She came in from smoking her cigarette and walked across the room to me. She sat down and put her arms around me and kissed my neck, near the ear. I looked from the TV to the floor, then back over to her. I reached behind her for the TV remote and then turned and looked back at it's screen one last time, then clicked it off.
2. Two beers was four dollars. I paid with quarters, so that was sixteen quarters. Plus another six quarters as a tip. The bartender looked bored, or angry. The bartended smiled weekly and picked up the beers, said ‘thank you', and walked across the bar floor to where my friend sat. Our table was under a neon sign and it was glowing red and said ‘open' backwards. I set the bottles down on the table and my friend picked up one and looked at it, tried to twist the top off. After a second my friend stopped and asked, "are these twist offs?"
"I don't think so." The beer in my hand didn't say anything about it.
"How are we supposed to get them open?"
I looked back behind him, to the bartender who was putting chairs upside-down on top of tables, then back to my friend. I set the bottle's cap so the bottom ridges of it pressed into the edge of the wooden table. I looked at my friend one more time, then swung down at the cap. With a crack the top of the bottle broke off, with the cap, and fell to the ground. A little beer came spewing from it and landed on my shoe. My friend was laughing.
"Hey!" The bartender looked angry. "You guys get out. I'm closing anyway."
We got up and left. Outside and across the street I looked back to the bartender putting the light out of the open sign. It still said open, but it was darker. I took a drink from the broken top of my beer and opened my friends beer in the same way as before, this time against a stone ledge and only taking the cap off. I'm getting better, I thought. Then I saw the blood dripping down my wrist.
3. At the table still, Carol had put the radio on, she was tapping her fingers and looking bored, out the window. She turned, still looking uninterested when Tony asked,
Samuel pointed at the bathroom. Katie turned and said something to him. Tony walked over to the door and pounded on it.
'Mitch?' he said.
Mitch said, 'What?' through the door.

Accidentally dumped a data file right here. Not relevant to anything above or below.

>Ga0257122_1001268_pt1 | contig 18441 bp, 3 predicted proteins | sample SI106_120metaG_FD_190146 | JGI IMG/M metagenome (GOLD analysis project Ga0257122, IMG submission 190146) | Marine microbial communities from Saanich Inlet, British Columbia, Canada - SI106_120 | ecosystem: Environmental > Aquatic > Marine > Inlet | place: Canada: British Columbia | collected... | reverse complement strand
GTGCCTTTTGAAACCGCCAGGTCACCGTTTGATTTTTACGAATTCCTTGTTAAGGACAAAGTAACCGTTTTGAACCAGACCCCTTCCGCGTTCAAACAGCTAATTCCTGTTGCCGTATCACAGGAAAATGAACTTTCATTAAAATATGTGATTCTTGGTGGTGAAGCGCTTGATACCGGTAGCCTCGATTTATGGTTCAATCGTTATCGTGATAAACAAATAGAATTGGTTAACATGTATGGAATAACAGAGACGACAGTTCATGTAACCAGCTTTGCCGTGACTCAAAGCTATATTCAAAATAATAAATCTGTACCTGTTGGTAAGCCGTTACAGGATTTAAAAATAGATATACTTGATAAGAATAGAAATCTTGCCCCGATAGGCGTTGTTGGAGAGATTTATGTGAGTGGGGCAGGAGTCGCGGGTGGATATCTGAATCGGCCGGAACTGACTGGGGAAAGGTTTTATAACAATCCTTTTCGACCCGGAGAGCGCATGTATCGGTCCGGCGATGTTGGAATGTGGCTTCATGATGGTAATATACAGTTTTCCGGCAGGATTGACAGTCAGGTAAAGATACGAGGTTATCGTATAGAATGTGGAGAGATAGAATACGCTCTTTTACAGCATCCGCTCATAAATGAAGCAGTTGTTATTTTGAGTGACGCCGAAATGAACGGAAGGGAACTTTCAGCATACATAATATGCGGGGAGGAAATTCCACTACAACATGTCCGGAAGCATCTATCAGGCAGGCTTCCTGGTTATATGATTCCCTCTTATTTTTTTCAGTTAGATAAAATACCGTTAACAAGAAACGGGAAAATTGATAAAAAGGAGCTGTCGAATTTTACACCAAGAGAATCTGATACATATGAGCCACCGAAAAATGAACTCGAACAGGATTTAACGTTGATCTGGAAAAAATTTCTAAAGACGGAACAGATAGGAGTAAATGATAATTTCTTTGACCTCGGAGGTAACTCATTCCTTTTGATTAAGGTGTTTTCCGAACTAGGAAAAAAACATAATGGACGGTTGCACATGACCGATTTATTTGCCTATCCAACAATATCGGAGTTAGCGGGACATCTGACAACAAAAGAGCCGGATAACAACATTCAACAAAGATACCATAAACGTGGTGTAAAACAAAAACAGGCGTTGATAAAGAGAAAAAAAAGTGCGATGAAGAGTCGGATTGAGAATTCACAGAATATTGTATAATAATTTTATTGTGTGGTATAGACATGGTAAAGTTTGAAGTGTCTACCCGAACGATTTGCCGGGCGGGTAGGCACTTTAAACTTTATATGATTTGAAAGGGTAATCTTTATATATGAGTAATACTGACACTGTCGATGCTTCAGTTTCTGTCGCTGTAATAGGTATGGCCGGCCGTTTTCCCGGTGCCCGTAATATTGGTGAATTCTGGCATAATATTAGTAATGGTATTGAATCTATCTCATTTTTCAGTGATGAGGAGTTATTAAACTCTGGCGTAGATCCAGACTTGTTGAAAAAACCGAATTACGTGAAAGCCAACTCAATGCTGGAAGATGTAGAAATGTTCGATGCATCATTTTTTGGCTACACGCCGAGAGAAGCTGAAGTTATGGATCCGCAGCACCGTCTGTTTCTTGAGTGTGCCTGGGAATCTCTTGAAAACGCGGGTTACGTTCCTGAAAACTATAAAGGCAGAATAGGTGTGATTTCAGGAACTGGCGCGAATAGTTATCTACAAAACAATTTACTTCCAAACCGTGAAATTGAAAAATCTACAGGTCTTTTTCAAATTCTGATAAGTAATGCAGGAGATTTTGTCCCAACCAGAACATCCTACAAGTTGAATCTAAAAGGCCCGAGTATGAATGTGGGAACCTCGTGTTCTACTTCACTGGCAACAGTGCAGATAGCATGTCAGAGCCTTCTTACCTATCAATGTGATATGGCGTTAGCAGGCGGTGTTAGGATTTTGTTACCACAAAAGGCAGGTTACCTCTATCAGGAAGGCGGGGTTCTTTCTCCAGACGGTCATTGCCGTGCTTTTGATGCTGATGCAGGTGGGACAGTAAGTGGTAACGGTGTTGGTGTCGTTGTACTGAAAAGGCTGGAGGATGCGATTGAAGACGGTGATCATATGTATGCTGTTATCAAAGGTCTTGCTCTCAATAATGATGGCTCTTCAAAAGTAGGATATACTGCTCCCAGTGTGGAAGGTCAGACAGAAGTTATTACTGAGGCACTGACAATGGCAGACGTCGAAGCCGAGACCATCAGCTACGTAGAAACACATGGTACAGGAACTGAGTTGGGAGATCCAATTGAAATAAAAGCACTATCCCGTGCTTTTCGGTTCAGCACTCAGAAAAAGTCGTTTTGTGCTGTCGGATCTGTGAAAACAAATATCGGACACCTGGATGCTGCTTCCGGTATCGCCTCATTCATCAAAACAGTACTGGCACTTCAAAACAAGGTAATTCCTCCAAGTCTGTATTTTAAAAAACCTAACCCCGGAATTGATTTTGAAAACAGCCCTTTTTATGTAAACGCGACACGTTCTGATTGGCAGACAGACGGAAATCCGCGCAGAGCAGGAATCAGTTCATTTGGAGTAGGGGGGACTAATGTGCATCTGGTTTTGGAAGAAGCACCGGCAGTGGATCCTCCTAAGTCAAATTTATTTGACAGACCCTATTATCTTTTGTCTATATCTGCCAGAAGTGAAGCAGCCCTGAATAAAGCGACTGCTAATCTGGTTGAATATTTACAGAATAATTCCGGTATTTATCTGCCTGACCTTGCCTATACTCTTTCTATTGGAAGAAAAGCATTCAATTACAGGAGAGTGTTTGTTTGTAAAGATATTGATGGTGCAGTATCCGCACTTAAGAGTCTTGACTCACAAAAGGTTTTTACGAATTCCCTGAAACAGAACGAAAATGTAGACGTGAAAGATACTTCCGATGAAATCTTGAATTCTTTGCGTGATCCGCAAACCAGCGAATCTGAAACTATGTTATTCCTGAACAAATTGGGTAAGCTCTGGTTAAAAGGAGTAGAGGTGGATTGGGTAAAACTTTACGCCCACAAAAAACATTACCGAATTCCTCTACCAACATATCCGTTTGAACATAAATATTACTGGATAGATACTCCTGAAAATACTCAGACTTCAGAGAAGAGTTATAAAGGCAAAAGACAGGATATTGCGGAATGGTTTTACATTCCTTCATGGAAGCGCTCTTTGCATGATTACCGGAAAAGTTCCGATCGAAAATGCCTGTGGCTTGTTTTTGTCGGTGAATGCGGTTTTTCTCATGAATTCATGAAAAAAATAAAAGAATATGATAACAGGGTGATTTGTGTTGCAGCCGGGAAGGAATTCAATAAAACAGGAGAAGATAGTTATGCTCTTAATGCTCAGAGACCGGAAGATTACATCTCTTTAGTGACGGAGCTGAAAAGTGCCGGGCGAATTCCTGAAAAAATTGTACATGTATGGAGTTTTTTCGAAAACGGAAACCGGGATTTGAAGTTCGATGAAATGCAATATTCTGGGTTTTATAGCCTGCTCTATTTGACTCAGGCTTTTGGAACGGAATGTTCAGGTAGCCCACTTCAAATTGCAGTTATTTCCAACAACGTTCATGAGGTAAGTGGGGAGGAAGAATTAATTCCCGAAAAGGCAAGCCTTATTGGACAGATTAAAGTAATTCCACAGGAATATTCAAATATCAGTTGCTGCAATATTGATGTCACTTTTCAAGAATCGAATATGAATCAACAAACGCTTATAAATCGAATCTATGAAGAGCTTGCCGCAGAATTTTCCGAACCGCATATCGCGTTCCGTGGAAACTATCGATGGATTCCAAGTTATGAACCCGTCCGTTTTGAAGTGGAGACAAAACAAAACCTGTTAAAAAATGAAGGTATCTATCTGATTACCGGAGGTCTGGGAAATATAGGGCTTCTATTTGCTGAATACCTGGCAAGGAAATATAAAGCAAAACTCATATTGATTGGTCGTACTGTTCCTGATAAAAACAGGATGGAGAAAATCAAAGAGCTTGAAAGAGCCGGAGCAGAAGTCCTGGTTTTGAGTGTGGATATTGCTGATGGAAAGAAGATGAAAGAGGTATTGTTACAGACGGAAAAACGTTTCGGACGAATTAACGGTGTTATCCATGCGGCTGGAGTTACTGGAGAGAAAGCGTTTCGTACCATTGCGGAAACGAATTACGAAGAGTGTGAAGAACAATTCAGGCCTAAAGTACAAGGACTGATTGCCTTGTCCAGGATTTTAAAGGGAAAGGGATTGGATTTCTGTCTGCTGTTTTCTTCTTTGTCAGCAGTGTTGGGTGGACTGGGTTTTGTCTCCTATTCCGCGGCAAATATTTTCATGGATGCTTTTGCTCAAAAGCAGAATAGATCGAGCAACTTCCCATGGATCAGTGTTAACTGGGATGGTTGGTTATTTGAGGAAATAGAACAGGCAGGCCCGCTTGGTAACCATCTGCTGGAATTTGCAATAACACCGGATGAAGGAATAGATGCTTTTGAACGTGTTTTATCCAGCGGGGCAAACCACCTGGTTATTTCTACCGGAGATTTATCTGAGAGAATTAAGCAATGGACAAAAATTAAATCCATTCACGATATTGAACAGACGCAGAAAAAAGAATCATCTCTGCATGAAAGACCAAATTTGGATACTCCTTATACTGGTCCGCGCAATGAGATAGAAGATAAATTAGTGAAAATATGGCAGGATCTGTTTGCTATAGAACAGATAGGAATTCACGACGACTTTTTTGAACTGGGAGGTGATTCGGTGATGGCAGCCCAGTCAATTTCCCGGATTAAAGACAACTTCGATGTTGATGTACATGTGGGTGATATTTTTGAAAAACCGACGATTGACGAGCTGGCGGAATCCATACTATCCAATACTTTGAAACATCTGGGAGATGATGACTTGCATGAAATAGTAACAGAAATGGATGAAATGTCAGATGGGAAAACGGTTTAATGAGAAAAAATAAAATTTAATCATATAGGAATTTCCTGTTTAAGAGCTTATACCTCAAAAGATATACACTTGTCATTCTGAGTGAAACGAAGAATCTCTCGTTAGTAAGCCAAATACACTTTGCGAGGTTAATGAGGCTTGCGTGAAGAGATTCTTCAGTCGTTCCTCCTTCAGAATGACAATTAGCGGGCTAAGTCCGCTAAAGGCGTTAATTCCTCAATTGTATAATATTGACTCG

'What are you doing in there?'
We all laughed because Tony wasn't really asking a question.
Mitch said, 'Nothing.'
We all laughed because we knew that was not the truth.
Tony said, 'Are you alone in there?'
We all laughed because we knew that was the truth.
'What if someone has to use the bathroom?' We laughed because, what if, then we laughed some more because Mitch didn't say anything.
'Mitch,' said Tony, 'I have to use the bathroom.' Everyone waited quietly, for the next thing to laugh at. By the window, even Carol was watching. She had turned down the radio, I could barely hear it. There were some soft noises, then the lock clicked and the handle turned. Mitch and the girl came slowly out of the bathroom, holding hands. They had red faces, and Mitch was smiling and she was smiling. They couldn't hold eye contact. Their hair was tousled and we all laughed. We all laughed, so hard, because their tousled hair.
The train arrived and I, waiting for it alone, boarded.
I took an empty seat for my own.
Sitting across from me was a couple.
The cutest couple.
They were wearing shoes in identical style, except hers were pink and his were green and dirtier.
His hat was dirty to match his shoes.
Her hair was brown, with waves.
When they talked they leaned over, with their mouths by each others ears.
Like they had whole conversations of secrets.
The train passed through the city.
At each stop, they watched to see who was getting on.
Then looked back at each other.
They held hands.
She leaned over and kissed his cheek.
He rested his hand on her thigh.
She rested her head on his shoulder, with her eyes closed.
He brushed her bangs gently to one side.
High up on her forehead was a speckling of acne, like little constellations.
I thought about squeezing them, the acne.
I thought about making them pop.